So the devil turns to his last resort, getting less and less subtle along the way.  He tells Jesus that he’ll give Christ power over all the kingdoms of the world, as long as Jesus falls prostrate and worships him.  Jesus is going to be a king eventually, right?  He’s going to be Lord of heaven and earth, particularly as we will remember after Easter.  It’s a good thing, right?  So basically the devil is tempting him to just take a little shortcut in getting there, one without the humiliation and torment that he’ll experience on Good Friday.  But Christ knows something very important: Easter Sunday doesn’t come without Good Friday.  He knows that bowing before Satan would not only be idolatry, but would derail him from the very thing that gives Redemption – the Cross!  Well, the devil gets fed up and leaves, but you know he must have been thinking, “Well, if I can’t have you, I guess I’ll just have to go after your followers.”

You and I find ourselves surrounded by good things – food, wealth, cars, school, work, the Cardinals, the World Cup this summer…  The devil is a smart guy – he knows the things we like, he knows the good things that we surround ourselves with, and he uses them to try to get us to bit into that hook of sin.  Take gluttony for example.  Food is a good thing, and something we need!  But if we’re using it for a crutch, something to replace our intimate relationships, it turns into something sinful.  The same is true about things such as pornography.  It takes the beauty of our human body and sexuality, something very good and a gift from God, and corrupts it, making it to objectify others, draw us away from our spouse, and leading us away from God.  But the temptation of Jesus is very good news for us.  It’s more than a personal victory for Jesus, that now he can go and do what he needs to do.  Rather, it’s a victory for all of us – Jesus overcomes his temptation by his human will and the grace of God.  He could have just smacked the devil across the lip and walked away, but he chose to go through what we deal with and defeat it as a human being, without ceasing to be the Son of God at all.  We experience the same things in our daily lives, and most of the time, we try to go through it alone.  We have the idea that we’re all alone out there, and that we just have to grit our teeth and push on through.  But Christ shows us today that he knows what we’re going through, and he wants to be there for us.  He can empower us by his divine grace to overcome those temptations.  That is what this season of Lent is all about.  We’re going off to the desert for 40 days, and we know what awaits us out there – temptation, suffering, self-denial, and all that.  But it’s not a season to torment ourselves, but to grow in our dependence on God.  We don’t do our Lenten practices just to see how well we can do if we give up chocolate or whatever, but rather to grow closer to God.  We give up things that are good, like TV or soda or candy, things that are good, but which the devil is using to draw us away from the Father.  We try to pray more and keep ourselves focused on Christ.  And we try to give of ourselves to express our love of the Father.  So as we begin this journey through the desert, fully aware that the devil is right there alongside us trying to tempt us, let us remember that the Lord is also here, especially in the Holy Eucharist, to strengthen us, and to draw us closer to himself.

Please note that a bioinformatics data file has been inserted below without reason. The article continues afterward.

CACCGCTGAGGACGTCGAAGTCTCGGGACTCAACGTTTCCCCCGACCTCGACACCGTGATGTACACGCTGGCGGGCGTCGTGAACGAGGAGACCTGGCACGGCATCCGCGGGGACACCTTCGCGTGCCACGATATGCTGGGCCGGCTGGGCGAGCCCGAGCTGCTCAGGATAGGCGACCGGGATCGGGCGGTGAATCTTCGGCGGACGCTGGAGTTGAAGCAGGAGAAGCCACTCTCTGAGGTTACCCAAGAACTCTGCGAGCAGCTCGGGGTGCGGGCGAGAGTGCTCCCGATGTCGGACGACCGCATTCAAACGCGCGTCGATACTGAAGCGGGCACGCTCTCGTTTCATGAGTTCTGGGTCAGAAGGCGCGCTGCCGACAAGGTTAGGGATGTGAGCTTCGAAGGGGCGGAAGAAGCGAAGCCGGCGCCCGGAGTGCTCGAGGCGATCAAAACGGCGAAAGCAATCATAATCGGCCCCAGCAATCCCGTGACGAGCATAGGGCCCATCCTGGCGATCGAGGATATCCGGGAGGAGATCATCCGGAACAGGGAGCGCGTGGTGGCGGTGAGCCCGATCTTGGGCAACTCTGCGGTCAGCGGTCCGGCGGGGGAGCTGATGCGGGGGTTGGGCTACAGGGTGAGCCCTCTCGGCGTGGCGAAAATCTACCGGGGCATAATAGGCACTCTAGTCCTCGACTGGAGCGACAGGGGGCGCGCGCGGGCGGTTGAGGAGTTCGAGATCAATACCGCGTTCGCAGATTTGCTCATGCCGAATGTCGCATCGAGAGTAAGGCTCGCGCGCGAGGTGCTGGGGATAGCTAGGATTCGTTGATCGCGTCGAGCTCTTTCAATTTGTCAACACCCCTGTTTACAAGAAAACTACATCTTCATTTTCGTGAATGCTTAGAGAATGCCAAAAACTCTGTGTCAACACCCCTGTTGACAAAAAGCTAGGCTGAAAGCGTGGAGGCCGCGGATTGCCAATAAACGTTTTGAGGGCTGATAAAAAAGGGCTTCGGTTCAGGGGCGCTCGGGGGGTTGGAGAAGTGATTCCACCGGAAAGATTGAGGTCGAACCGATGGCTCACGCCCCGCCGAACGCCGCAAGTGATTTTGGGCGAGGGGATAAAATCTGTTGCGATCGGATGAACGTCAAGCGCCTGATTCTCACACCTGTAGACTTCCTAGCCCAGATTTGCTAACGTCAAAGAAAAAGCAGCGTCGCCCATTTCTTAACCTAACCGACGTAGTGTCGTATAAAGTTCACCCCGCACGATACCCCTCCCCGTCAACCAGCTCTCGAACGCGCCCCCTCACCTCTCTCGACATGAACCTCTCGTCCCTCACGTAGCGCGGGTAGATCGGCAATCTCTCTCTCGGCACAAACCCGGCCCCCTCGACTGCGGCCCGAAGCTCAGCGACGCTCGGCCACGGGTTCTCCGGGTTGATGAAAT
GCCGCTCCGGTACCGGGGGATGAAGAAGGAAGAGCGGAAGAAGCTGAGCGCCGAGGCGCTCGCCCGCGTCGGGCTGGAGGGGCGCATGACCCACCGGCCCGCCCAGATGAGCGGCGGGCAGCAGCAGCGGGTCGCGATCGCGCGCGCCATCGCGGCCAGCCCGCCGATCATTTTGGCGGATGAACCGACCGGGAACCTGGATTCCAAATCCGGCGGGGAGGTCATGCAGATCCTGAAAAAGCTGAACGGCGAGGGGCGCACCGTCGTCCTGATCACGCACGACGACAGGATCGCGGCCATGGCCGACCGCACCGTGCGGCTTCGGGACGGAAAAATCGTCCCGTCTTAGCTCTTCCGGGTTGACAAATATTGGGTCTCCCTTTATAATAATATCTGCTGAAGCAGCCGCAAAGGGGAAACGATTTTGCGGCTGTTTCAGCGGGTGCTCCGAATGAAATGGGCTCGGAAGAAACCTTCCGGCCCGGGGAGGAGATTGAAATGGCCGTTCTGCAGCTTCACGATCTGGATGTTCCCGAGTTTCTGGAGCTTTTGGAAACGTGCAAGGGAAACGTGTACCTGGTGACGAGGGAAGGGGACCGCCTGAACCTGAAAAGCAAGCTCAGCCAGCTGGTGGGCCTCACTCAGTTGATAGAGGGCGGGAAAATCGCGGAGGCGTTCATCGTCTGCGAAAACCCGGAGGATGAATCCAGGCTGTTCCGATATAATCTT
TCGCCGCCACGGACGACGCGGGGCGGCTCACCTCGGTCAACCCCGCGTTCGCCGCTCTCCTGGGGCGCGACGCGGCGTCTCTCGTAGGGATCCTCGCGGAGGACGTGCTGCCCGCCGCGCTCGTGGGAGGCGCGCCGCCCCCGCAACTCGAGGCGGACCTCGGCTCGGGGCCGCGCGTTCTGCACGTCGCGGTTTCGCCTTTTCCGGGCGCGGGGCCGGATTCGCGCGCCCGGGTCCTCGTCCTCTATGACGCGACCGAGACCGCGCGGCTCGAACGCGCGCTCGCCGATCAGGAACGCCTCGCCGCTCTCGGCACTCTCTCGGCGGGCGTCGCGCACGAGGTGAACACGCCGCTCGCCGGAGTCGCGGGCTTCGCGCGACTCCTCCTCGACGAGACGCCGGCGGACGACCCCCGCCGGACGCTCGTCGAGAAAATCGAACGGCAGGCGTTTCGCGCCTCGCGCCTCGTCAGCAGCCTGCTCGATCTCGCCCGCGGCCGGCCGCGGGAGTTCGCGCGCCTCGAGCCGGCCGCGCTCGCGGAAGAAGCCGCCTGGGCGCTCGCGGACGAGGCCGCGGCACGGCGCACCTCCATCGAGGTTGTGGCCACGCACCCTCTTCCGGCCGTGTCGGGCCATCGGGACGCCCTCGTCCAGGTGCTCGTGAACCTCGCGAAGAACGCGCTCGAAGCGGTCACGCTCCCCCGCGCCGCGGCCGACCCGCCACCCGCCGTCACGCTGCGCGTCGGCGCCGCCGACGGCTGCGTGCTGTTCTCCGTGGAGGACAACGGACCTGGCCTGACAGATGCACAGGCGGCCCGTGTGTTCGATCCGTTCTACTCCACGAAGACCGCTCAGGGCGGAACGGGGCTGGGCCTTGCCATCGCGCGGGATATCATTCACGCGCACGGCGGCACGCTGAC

Saints of the Roman Canon: St. Cecilia

St. Cecilia, Patroness of Musicians Look at the little organ she's playing!
St. Cecilia, Patroness of Musicians
Look at the little organ she’s playing!

Continuing with our string of “virgin martyrs”, this week we have St. Cecilia, a Roman noblewoman of a senatorial family.  She was baptized as an infant (see, they even had infant baptisms in the early Church!), and when she came of age, she was given in marriage to a pagan man named Valerianus.

Now after the wedding, as the couple went to their wedding chamber, Cecilia told Valerianus that she was already betrothed to Christ, and that the angels guarded her purity.  Valerianus asked to see these angels (sarcastically, I could imagine), so Cecilia sent him to meet Pope Urban I along the Appian Way so Valerianus could see why she had become betrothed to Christ.  He did as she said, and was so taken by the faith preached by Urban and witnessed by Cecilia, that he and his brother Tiburtius were both baptized into the faith.  The three of them became outstanding examples of Christian friendship, and did amazing things together.  They distributed alms to the poor and buried the bodies of those who had been martyred for Christ.